Understanding Sleep Apnea: Causes, Symptoms, Treatments, and Depression

Last updated: September 12th, 2023

What is Sleep Apnea?

Sleep apnea is a common sleep disorder where a person’s breathing is interrupted during sleep. This happens when the airway collapses, making it difficult for air to travel to the lungs. As a result, the person usually experiences pauses in their breathing patterns and reduced oxygen levels during the night. Those with sleep apnea tend to also exhibit an increase in cardiovascular disease, stroke, and even depression.

Symptoms of Sleep Apnea

Common signs and symptoms associated with sleep apnea include loud snoring, choking or gasping during sleep, dry mouth, sore throat, and excessive daytime sleepiness. Waking up frequently at night is also a telltale sign of sleep apnea. People suffering from this condition may not be aware that they are dealing with a significant sleep disorder. For them, it can be just a regular night of poor sleep or difficulty in focusing during the day.

Treatments for Sleep Apnea

If you suspect you may have sleep apnea, it is important to see a doctor and have the condition properly diagnosed. Your doctor will be able to provide treatments for your sleep apnea, with the most common method being the use of a CPAP (Continuous Positive Airway Pressure) machine. This device helps keep the soft tissues from collapsing around your airway, allowing for more oxygen to move freely in the body. Other treatments may include surgery, oral appliances, sleep position trainers, and lifestyle changes.

Depression and Sleep Apnea

As mentioned previously, clinical depression and sleep apnea are often linked. Recent studies have shown that those with diagnosed depression are five times more likely to develop sleep apnea than those with no depression. It’s still unclear as to which disorder comes first, the depression or the sleep apnea. What we know for sure is that both issues can significantly impact one’s life in negative ways.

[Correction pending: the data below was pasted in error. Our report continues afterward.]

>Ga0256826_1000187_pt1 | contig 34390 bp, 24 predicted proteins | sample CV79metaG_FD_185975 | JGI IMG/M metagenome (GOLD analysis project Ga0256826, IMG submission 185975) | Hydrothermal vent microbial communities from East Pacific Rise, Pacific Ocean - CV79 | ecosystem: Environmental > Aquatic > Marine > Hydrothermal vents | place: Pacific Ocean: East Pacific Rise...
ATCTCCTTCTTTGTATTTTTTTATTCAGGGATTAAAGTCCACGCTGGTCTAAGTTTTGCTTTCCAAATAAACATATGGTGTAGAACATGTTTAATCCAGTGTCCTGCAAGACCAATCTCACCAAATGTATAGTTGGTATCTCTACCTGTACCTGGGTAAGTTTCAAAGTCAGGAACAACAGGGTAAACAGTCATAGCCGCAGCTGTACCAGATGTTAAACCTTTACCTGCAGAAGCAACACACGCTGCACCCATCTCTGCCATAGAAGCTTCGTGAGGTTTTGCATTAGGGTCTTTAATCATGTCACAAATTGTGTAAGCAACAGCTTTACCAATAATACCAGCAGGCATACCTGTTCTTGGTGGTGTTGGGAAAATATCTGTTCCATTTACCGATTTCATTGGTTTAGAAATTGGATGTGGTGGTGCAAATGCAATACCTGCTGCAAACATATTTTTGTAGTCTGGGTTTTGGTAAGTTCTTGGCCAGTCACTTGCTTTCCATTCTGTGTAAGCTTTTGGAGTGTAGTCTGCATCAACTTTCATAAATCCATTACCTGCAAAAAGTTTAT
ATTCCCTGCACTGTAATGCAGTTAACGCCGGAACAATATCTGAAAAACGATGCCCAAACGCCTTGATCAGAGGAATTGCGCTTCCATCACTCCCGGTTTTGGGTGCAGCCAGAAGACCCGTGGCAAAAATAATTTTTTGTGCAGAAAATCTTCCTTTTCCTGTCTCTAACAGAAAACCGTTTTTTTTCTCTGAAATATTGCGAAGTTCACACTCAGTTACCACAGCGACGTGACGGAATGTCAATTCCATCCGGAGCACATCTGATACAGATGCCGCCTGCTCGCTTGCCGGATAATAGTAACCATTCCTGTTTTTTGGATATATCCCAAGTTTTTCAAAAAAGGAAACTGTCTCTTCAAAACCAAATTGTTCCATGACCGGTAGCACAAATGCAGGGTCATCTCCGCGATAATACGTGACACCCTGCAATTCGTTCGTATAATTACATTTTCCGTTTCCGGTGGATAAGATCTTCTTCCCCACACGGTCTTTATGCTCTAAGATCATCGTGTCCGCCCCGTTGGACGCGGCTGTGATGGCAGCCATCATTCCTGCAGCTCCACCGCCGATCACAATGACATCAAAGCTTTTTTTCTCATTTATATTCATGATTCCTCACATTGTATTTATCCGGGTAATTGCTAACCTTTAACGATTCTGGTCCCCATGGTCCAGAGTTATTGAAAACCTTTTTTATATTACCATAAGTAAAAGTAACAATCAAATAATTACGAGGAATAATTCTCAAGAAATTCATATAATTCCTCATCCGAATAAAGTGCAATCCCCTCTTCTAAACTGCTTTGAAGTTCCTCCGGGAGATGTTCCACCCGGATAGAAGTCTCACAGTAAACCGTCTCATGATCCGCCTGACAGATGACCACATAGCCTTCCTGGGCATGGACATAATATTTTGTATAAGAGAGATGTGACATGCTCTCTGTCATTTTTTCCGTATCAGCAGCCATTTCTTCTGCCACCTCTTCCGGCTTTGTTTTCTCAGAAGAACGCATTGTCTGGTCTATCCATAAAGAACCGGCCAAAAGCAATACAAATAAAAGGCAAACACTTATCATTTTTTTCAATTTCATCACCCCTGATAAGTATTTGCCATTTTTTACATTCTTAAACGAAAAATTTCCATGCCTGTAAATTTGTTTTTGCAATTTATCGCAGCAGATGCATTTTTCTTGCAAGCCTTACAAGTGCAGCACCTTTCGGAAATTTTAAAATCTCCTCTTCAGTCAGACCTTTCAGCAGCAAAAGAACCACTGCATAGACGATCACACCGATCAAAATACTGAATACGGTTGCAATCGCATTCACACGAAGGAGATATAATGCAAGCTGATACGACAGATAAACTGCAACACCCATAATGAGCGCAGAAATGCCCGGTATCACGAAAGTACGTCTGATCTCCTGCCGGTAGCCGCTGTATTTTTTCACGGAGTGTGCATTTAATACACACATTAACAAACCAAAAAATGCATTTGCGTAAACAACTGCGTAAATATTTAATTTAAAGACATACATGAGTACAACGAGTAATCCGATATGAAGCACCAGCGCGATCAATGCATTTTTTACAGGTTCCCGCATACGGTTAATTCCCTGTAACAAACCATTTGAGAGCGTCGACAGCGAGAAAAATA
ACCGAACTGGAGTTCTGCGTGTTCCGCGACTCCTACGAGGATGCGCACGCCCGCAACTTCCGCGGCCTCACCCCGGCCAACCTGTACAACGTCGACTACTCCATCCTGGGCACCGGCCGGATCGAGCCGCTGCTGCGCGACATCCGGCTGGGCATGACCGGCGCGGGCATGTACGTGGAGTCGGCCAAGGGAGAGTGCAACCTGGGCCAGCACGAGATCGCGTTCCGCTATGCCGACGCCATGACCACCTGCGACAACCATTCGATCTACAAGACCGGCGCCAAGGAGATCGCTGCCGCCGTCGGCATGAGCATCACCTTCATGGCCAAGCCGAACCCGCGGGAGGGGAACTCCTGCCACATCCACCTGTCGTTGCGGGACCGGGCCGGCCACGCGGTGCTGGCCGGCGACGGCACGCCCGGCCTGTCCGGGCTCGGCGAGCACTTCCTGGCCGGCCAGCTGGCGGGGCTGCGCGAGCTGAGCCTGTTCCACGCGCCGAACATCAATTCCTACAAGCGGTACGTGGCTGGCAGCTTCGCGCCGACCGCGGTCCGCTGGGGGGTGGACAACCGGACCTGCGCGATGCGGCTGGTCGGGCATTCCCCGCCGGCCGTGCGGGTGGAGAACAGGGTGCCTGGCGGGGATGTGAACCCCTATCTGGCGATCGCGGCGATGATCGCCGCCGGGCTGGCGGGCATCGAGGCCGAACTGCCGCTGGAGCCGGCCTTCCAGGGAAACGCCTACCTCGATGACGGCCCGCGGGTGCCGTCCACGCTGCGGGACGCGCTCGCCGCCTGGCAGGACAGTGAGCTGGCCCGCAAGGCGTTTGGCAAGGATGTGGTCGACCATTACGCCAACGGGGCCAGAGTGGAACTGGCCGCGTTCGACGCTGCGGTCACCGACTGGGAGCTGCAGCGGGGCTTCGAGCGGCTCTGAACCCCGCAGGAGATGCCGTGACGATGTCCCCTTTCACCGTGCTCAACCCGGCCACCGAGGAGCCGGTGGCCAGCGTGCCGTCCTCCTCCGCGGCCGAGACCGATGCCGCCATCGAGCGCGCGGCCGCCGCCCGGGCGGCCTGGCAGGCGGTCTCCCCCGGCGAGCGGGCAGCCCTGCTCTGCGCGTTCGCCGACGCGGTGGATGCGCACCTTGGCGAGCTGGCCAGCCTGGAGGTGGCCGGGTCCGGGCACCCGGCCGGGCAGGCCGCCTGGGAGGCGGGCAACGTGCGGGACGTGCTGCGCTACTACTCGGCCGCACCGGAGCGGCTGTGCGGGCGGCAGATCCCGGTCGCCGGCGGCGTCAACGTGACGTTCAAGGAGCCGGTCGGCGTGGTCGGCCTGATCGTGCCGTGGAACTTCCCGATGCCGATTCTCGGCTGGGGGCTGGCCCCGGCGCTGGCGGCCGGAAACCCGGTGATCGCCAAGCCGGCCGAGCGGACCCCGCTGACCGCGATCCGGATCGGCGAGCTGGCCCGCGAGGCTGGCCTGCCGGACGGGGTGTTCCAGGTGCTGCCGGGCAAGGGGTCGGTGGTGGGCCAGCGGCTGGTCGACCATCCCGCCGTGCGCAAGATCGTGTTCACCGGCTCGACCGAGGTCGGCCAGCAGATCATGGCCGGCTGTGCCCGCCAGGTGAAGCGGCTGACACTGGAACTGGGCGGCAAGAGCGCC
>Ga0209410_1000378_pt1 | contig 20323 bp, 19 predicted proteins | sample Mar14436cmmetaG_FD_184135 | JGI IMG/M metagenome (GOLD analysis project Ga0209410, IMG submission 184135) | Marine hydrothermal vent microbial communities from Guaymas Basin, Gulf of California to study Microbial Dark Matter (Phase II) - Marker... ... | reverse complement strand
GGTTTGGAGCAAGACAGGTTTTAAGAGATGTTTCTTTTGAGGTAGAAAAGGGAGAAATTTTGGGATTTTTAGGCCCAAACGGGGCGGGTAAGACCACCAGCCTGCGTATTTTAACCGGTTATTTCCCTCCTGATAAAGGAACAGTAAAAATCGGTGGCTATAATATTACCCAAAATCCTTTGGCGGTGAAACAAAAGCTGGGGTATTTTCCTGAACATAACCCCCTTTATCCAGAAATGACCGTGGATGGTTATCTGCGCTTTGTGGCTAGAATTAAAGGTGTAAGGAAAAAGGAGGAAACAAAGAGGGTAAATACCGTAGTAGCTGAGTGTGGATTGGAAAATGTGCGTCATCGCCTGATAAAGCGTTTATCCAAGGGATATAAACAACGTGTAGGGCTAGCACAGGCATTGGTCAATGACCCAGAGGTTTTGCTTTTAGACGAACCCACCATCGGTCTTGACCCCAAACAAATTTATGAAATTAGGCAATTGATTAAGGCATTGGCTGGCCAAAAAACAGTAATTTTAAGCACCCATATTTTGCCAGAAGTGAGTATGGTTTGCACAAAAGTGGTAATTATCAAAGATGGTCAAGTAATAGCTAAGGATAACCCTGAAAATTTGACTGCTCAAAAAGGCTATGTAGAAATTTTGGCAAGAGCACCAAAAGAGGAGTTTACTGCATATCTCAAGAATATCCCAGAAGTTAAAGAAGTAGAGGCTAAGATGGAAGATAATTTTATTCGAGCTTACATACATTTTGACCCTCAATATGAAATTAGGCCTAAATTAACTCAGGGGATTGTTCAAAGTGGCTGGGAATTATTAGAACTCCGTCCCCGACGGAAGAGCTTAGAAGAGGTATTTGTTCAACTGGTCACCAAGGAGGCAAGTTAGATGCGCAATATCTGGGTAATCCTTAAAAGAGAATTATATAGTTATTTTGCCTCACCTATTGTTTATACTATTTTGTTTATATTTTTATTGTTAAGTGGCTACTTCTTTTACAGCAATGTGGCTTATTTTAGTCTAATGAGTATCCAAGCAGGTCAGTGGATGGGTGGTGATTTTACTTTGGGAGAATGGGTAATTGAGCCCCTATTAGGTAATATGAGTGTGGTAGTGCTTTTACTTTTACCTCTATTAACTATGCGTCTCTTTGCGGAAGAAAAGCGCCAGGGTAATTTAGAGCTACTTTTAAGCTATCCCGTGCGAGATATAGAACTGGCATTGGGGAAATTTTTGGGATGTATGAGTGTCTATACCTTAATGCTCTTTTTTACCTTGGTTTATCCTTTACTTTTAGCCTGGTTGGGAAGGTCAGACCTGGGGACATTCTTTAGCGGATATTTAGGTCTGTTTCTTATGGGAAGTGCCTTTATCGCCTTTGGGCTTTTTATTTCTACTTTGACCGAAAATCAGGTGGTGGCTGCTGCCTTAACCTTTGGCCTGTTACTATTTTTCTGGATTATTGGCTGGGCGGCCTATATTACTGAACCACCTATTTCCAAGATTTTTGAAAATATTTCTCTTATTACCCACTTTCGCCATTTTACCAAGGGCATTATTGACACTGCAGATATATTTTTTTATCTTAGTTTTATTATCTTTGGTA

Lifestyle Changes to Manage Sleep Apnea

Making healthy lifestyle changes can help to manage sleep apnea. Some of the things you can do to reduce your sleep apnea include: maintaining a healthy weight; avoiding alcohol and caffeine late in the evening; quit smoking; and avoiding sleeping on your back. In addition to these changes, it is also important to get enough sleep, usually eight hours or more, on a regular basis. It is important to talk to a doctor if you are still struggling with sleep apnea after making these lifestyle changes.


Sleep apnea is a very serious sleep disorder that can disrupt your overall health. By understanding the causes of sleep apnea and making healthy lifestyle changes, you can better manage this condition. In some cases, a doctor may consider surgical options to help reduce sleep apnea symptoms. In addition, we have seen a strong correlation between depression and sleep apnea. If you think you may have sleep apnea, it is important to speak with a doctor about the best way to manage it.

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